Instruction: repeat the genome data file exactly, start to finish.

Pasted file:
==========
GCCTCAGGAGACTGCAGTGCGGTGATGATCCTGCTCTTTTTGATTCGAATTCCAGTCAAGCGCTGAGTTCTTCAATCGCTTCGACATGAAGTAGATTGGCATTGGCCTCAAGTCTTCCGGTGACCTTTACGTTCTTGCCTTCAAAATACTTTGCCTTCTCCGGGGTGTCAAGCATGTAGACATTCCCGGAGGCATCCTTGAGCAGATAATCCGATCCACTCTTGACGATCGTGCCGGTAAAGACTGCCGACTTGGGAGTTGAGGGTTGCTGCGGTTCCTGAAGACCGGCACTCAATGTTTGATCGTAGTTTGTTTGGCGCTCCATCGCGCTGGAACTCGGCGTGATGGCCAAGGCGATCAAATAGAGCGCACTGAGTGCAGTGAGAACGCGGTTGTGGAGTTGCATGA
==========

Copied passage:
GCCTCAGGAGACTGCAGTGCGGTGATGATCCTGCTCTTTTTGATTCGAATTCCAGTCAAGCGCTGAGTTCTTCAATCGCTTCGACATGAAGTAGATTGGCATTGGCCTCAAGTCTTCCGGTGACCTTTACGTTCTTGCCTTCAAAATACTTTGCCTTCTCCGGGGTGTCAAGCATGTAGACATTCCCGGAGGCATCCTTGAGCAGATAATCCGATCCACTCTTGACGATCGTGCCGGTAAAGACTGCCGACTTGGGAGTTGAGGGTTGCTGCGGTTCCTGAAGACCGGCACTCAATGTTTGATCGTAGTTTGTTTGGCGCTCCATCGCGCTGGAACTCGGCGTGATGGCCAAGGCGATCAAATAGAGCGCACTGAGTGCAGTGAGAACGCGGTTGTGGAGTTGCATGA